This remarkable account has had an enduring influence on social and economic studies and has remained in print since its first English publication in 1885. It was written, in German, by a youthful Friedrich Engels, the son of a German industrialist, who was already concerned - even angered - by the conditions he saw inflicted on the working classes as the Industrial Revolution gathered momentum.
His first visit to England (1842-44) and what he saw there with his own eyes fuelled his concerns and prompted him to make this formal study. It is a remarkably mature document for a 24-year-old. Engels set out to show that the working classes in factories were far worse off in terms of general health, life expectancy, working hours and working conditions than they had been in the agricultural environment that existed in previous centuries. The 18th-century inventions such as the spinning jenny and the spinning throstle led to the growth and proliferation of factories, and the increasing use of steam and the growing demand for coal resulted in the ‘proletarians’ being subjected to more and more brutal working environments.
In business terms, it was a huge success - the demand for and the profits made in the trading of wool, cotton, linen, and the harder products of iron essential to the construction of railroads, bridges and steam ships, grew exponentially. In human terms it was a nightmare. ‘The frequent stooping and the bending to the low machines common to these branches of work have, in general, a stunting effect upon the growth of the operative. In the throstle-room of the cotton mill at Manchester, in which I was employed, I do not remember to have seen one single tall, well-built girl; they were all short, dumpy, and badly-formed, decidedly ugly in the whole development of the figure. But apart from all these diseases and malformations, the limbs of the operatives suffer in still another way. The work between the machinery gives rise to multitudes of accidents of more or less serious nature, which have for the operative the secondary effect of unfitting him for his work more or less completely. The most common accident is the squeezing off of a single joint of a finger, somewhat less common the loss of the whole finger, half or a whole hand, an arm, etc., in the machinery. Lockjaw very often follows, even upon the lesser among these injuries, and brings death with it.’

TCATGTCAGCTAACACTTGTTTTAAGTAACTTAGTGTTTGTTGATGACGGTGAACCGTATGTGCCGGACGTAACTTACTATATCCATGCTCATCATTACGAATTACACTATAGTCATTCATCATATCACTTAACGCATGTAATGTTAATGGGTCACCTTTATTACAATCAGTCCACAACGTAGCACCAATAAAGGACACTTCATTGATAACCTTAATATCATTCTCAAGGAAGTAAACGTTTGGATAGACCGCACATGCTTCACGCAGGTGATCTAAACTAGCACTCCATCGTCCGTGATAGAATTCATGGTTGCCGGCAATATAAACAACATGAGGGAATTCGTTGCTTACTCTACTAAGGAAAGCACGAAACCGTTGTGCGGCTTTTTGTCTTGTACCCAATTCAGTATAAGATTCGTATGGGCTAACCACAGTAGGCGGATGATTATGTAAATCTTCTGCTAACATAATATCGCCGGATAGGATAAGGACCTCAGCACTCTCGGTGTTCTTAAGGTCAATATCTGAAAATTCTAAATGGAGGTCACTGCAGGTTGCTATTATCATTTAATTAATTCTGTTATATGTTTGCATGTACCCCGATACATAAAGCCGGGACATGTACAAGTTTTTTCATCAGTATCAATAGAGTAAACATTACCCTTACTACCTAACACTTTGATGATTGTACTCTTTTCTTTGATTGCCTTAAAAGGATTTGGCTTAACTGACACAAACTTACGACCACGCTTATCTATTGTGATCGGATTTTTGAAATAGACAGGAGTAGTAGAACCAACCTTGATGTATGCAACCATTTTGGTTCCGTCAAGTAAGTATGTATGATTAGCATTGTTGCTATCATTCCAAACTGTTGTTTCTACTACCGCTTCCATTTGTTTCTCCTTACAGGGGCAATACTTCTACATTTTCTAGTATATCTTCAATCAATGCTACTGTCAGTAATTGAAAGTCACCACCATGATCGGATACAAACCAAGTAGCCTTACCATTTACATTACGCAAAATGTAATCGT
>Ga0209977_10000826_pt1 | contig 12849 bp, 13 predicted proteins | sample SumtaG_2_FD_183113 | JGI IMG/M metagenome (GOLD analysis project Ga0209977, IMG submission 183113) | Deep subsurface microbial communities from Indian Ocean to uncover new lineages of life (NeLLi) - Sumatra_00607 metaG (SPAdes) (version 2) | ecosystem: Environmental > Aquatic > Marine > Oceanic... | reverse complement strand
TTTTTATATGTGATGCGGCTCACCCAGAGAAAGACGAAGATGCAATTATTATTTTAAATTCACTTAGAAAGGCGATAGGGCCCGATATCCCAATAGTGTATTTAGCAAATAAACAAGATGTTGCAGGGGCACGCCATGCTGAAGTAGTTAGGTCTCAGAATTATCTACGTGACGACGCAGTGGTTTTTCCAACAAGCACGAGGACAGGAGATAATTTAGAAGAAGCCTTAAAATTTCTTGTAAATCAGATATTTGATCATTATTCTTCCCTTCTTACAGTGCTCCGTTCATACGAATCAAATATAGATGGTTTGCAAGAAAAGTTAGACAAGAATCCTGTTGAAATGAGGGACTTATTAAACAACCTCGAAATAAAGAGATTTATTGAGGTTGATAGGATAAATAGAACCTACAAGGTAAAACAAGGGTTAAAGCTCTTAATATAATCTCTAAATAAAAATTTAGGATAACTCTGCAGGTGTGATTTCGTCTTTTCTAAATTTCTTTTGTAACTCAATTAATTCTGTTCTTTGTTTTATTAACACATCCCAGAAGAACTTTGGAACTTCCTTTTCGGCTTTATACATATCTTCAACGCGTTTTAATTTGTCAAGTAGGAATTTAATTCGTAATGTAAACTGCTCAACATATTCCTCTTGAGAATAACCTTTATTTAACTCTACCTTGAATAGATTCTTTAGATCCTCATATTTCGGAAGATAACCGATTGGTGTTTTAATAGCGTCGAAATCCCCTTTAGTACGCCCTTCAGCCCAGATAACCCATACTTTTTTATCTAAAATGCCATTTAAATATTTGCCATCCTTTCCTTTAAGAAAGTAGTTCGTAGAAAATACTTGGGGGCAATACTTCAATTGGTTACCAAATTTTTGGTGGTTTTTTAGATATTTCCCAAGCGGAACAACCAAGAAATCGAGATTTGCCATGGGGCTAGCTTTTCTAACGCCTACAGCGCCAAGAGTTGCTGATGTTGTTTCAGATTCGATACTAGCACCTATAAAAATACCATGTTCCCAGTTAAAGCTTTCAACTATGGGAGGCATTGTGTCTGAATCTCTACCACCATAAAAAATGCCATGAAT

‘Manufacturing cities’ such as Liverpool, Manchester, Preston, Bolton, Rochdale and others expanded at a rapid pace, but living and working conditions were given low priority. The poverty of the working man resulted in the slums filled with garbage and rotten dwellings in which large families lived in one room. As a result, higher mortality from disease and crime was inevitable. At a meeting in Paris in 1844, Engels showed his report to Karl Marx. It had a strong effect on Marx’s future writings on economics, politics and the working classes, and the meeting engendered the close collaboration between the two which was to have such a dramatic effect on world history.
In 1892, Engels wrote a new preface to his report, outlining the developments over the intervening half century, giving a fascinating perspective. It is with this preface that this recording starts.